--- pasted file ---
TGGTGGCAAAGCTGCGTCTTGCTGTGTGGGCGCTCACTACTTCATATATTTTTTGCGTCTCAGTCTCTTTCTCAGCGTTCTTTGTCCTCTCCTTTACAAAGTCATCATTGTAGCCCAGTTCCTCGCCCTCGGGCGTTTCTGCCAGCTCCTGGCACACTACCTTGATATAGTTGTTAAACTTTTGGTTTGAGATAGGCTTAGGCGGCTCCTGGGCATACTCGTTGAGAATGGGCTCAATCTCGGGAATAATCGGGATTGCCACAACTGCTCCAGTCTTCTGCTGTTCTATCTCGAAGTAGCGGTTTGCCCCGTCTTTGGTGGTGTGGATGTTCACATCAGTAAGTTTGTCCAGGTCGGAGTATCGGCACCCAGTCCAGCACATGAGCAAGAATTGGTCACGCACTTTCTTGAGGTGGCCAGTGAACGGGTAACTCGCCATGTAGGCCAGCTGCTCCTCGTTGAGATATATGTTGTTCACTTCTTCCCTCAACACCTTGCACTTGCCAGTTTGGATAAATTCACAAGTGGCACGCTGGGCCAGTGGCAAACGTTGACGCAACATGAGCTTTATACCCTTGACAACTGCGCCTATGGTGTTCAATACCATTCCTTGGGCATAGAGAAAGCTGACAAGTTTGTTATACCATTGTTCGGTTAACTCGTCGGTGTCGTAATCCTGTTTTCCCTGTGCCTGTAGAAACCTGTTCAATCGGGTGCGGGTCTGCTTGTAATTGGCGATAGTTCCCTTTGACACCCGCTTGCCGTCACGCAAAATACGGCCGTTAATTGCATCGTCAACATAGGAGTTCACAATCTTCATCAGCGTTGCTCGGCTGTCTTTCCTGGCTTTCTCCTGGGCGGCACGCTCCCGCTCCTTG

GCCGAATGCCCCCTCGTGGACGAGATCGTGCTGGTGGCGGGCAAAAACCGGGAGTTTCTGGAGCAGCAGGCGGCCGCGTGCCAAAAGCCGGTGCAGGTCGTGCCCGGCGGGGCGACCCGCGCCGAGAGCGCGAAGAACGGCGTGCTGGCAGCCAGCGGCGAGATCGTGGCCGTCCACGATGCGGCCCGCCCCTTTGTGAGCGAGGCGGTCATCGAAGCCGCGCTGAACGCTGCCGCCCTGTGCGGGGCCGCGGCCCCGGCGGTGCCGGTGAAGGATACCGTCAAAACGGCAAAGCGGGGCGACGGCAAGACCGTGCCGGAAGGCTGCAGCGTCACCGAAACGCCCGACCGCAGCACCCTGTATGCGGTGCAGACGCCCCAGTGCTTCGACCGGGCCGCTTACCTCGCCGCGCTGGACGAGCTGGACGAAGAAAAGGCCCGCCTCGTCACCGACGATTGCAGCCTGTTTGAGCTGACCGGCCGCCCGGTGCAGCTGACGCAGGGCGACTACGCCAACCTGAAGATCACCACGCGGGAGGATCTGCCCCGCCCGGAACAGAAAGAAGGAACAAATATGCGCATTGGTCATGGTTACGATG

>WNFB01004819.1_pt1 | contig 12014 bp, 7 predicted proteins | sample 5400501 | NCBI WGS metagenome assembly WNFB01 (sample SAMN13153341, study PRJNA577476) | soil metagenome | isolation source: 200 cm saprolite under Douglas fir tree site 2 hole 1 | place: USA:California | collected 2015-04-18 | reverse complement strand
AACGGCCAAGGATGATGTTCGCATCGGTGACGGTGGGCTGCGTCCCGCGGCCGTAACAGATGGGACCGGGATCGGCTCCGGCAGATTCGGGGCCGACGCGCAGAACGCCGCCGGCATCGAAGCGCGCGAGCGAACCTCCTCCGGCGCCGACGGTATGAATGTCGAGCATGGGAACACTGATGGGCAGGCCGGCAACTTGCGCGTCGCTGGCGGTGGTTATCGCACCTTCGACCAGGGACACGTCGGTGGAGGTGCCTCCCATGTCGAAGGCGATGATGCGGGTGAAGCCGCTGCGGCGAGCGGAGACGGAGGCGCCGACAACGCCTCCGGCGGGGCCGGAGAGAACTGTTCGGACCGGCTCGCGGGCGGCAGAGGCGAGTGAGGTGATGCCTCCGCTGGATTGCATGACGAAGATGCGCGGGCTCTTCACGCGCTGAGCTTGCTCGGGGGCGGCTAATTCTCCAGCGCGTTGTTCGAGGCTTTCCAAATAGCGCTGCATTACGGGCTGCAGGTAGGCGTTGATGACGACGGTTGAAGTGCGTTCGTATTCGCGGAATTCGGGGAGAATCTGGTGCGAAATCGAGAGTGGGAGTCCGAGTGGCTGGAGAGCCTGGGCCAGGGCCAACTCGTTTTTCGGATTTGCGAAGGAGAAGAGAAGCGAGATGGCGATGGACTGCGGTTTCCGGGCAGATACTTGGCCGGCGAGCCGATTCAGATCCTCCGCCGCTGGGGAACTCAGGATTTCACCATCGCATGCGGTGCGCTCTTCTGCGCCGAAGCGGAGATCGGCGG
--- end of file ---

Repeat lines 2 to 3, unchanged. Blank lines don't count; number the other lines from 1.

GCCGAATGCCCCCTCGTGGACGAGATCGTGCTGGTGGCGGGCAAAAACCGGGAGTTTCTGGAGCAGCAGGCGGCCGCGTGCCAAAAGCCGGTGCAGGTCGTGCCCGGCGGGGCGACCCGCGCCGAGAGCGCGAAGAACGGCGTGCTGGCAGCCAGCGGCGAGATCGTGGCCGTCCACGATGCGGCCCGCCCCTTTGTGAGCGAGGCGGTCATCGAAGCCGCGCTGAACGCTGCCGCCCTGTGCGGGGCCGCGGCCCCGGCGGTGCCGGTGAAGGATACCGTCAAAACGGCAAAGCGGGGCGACGGCAAGACCGTGCCGGAAGGCTGCAGCGTCACCGAAACGCCCGACCGCAGCACCCTGTATGCGGTGCAGACGCCCCAGTGCTTCGACCGGGCCGCTTACCTCGCCGCGCTGGACGAGCTGGACGAAGAAAAGGCCCGCCTCGTCACCGACGATTGCAGCCTGTTTGAGCTGACCGGCCGCCCGGTGCAGCTGACGCAGGGCGACTACGCCAACCTGAAGATCACCACGCGGGAGGATCTGCCCCGCCCGGAACAGAAAGAAGGAACAAATATGCGCATTGGTCATGGTTACGATG

>WNFB01004819.1_pt1 | contig 12014 bp, 7 predicted proteins | sample 5400501 | NCBI WGS metagenome assembly WNFB01 (sample SAMN13153341, study PRJNA577476) | soil metagenome | isolation source: 200 cm saprolite under Douglas fir tree site 2 hole 1 | place: USA:California | collected 2015-04-18 | reverse complement strand